Video game expert Alex Rogan finds himself transported to another planet after conquering The Last Starfighter video game only to find out it was just a test. He was recruited to join the team of best starfighters to defend their world from the attack.
The thief Gaston escapes dungeon of medieval Aquila thru the latrine. Soldiers are about to kill him when Navarre saves him. Navarre, traveling with his spirited hawk, plans to kill the bishop of Aquila with help from Gaston.
A young computer whiz kid accidentally connects into a top secret super-computer which has complete control over the U.S. nuclear arsenal. It challenges him to a game between America and Russia, and he innocently starts the countdown to World War 3. Can he convince the computer he wanted to play a game and not the real thing ?Written by
Colin Tinto <firstname.lastname@example.org>
The name Joshua is the same as that of the computerized mobile mechanical arm in Demon Seed (1977). See more »
David uses the computer text-to-voice synthesizer on his computer as a gimmick to impress Jennifer by making his computer "talk" and is an entertaining plot device, yet this feature is not a required function and would not likely be used on official government computers, especially in the early 80's when sound cards were not common. Yet, the text-to-voice feature/gimmick appears on several of the government computers such as the terminal David uses in McKittrick's office and on the main NORAD screens. See more »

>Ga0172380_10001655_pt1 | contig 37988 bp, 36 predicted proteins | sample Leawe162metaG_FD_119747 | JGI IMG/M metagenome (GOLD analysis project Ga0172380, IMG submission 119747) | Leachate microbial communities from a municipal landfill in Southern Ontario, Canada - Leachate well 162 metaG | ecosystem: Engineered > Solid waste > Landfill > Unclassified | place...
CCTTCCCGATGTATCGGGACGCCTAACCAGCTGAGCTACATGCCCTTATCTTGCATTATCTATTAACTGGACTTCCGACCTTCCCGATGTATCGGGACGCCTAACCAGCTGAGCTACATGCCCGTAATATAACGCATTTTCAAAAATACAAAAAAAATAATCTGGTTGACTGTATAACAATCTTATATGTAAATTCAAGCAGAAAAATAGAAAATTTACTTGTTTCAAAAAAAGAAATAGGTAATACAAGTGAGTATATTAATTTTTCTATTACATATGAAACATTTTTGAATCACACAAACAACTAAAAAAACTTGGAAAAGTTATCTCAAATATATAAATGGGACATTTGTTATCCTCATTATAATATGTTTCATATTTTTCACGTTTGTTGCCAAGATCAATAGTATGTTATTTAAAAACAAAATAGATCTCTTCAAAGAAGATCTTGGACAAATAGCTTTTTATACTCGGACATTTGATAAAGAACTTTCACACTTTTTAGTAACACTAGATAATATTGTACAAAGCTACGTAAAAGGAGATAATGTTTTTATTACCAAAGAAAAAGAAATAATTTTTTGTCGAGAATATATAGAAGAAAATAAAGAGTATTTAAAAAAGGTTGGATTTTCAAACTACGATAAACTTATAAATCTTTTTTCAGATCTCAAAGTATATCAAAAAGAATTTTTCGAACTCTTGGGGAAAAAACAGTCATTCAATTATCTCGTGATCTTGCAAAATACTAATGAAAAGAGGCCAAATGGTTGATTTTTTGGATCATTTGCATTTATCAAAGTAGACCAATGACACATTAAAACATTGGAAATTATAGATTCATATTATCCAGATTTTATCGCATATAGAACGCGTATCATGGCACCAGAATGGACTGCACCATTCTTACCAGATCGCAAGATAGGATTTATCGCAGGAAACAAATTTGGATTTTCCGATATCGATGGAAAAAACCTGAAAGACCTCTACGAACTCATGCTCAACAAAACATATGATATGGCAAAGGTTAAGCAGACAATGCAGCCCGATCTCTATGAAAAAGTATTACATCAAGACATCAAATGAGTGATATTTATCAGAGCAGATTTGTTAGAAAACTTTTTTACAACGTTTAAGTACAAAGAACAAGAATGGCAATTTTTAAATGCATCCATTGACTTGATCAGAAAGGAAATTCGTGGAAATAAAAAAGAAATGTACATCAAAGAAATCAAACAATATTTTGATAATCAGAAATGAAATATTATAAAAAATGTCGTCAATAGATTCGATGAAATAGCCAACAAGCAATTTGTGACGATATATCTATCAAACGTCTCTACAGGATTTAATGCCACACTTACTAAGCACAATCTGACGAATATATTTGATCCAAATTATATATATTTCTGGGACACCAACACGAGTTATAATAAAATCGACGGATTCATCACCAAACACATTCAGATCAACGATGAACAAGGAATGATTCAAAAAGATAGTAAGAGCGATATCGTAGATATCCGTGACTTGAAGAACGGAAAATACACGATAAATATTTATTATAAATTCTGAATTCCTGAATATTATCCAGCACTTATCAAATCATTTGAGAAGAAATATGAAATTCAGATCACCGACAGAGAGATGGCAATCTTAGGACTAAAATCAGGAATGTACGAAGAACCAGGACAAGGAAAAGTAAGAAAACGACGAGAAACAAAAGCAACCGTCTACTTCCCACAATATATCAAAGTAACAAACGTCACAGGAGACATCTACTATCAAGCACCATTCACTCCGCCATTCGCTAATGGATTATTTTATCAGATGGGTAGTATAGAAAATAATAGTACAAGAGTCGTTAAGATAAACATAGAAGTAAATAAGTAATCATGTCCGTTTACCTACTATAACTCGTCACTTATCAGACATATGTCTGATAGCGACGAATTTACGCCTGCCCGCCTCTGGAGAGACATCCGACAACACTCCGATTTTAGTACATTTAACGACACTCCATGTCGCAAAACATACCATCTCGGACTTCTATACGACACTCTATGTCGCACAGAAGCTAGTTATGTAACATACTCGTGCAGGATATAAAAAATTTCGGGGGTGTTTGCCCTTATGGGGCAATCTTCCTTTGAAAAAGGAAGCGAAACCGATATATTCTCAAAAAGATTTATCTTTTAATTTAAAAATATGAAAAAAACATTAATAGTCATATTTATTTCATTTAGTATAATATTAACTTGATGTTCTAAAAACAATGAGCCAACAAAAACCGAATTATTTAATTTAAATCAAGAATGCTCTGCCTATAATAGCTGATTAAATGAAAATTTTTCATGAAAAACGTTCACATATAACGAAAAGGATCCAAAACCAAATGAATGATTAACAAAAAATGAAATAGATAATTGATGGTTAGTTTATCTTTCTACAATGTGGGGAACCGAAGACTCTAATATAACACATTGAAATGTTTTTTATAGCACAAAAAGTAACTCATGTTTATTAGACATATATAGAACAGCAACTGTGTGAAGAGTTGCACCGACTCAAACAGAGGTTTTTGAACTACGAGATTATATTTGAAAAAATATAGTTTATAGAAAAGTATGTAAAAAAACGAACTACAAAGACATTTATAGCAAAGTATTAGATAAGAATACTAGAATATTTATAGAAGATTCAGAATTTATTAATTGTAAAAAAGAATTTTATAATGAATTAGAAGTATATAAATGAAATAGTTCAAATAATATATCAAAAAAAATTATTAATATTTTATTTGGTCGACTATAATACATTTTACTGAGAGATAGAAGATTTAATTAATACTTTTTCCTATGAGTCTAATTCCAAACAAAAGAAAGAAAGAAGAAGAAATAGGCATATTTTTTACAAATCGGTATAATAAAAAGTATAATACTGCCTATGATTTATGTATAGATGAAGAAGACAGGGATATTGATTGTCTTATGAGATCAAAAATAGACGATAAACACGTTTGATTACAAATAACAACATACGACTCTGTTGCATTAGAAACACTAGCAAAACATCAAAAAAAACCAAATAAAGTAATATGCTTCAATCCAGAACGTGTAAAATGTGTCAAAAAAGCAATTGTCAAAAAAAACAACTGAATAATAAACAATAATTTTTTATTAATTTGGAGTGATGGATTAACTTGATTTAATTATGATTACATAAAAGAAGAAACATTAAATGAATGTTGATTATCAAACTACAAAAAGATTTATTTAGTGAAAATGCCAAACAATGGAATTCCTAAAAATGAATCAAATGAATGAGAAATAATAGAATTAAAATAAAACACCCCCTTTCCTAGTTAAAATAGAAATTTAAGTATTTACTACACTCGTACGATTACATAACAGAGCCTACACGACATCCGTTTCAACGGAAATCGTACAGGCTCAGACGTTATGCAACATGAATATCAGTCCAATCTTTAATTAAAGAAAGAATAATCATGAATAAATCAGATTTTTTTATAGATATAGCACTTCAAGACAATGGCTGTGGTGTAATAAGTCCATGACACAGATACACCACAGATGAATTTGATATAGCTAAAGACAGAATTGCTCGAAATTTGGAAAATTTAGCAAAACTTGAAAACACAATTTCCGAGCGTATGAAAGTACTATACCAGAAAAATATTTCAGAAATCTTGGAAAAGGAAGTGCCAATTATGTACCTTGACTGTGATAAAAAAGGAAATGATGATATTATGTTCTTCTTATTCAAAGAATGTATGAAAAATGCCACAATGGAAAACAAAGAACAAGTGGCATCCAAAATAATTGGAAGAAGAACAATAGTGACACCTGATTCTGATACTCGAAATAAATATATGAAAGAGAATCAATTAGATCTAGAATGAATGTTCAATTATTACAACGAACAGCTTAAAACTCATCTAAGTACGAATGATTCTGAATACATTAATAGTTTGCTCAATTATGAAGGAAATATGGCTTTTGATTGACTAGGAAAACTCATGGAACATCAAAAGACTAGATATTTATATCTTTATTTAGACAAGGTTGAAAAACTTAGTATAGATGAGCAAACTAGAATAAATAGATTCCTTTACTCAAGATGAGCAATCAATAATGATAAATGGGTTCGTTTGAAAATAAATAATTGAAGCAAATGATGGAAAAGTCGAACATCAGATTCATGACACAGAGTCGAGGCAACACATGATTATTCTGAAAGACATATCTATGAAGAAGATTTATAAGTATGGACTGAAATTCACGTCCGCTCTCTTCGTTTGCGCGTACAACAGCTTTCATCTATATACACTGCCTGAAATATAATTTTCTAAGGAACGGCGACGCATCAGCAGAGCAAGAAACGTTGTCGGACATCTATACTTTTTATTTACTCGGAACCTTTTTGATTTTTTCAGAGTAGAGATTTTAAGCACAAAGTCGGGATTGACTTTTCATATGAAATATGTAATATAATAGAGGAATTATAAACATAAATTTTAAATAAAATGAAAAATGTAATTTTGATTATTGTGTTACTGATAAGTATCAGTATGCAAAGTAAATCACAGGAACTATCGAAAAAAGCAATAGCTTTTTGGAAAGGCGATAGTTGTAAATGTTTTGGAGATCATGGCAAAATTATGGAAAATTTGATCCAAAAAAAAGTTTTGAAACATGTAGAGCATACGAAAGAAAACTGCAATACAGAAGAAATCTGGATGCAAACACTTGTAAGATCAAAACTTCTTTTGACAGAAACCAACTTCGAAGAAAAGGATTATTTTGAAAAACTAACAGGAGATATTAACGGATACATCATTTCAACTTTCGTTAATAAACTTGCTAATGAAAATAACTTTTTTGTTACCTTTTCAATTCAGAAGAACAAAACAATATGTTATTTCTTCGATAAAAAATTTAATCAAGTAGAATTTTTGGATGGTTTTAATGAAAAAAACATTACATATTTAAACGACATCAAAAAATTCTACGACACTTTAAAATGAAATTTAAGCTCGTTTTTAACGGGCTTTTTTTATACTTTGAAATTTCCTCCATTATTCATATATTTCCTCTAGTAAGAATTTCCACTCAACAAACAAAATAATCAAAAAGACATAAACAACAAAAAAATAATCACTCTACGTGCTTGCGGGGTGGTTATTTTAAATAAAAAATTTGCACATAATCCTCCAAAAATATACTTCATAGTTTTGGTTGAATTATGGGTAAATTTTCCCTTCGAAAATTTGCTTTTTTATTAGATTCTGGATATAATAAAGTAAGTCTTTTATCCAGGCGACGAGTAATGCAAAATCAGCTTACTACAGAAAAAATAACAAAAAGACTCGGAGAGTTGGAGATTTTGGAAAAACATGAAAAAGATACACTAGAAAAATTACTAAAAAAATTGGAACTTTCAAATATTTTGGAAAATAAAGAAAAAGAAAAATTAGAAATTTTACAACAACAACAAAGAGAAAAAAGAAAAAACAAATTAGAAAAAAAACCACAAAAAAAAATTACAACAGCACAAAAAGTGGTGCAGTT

In the premiere telecast version of the film, in the scene where the female airmen is counting down to Impact, there is more background music that plays than in the theatrical version and home video releases containing English language versions. However, the extra background music plays in foreign versions of the movie. Also, the extra BGM has not played in subsequent TV airings since that first telecast, as far as I am aware. See more »
Wargames was a movie that was way ahead of its time. No one was making films about hacking into computer systems. The only computers used in movies were on space ships. No home computer has ever really been brought to the big screen. Wargames broke from the normal studio sci fi norm of either Earth being visited by aliens (E.T) or battles of Good and Evil in space (Star Wars, Star Trek). With the raise in hacker crime rate now, and seeing how Dependant we've become on computers, Wargames was a movie with it the eye on the future. Imaginative story, great cast (who, despite other reviews, do not phone it in) Wargames is a true gem, as it was recently listed by AFI as one of the top 100 sci fi movies of all time. Broderick was perfect as a slacker teen, and Ally Sheedy turns in one of her best performance, making the most of an under developed character. Dabney Coleman showed why he was one of the busiest actors in the 1980's (though he always better cast as a villain), and Barry Corbin could play almost anything convincingly. while the special effects may be dated by todays standard, Wargames helped shape the way people think and speak. Backdoors, hacking, were not common terms like they are today. Without a doubt, much in agreement with AFI, Wargames remains one of the most important films ever made.
156 of 170 people found this review helpful.
Was this review helpful to you?
| Report this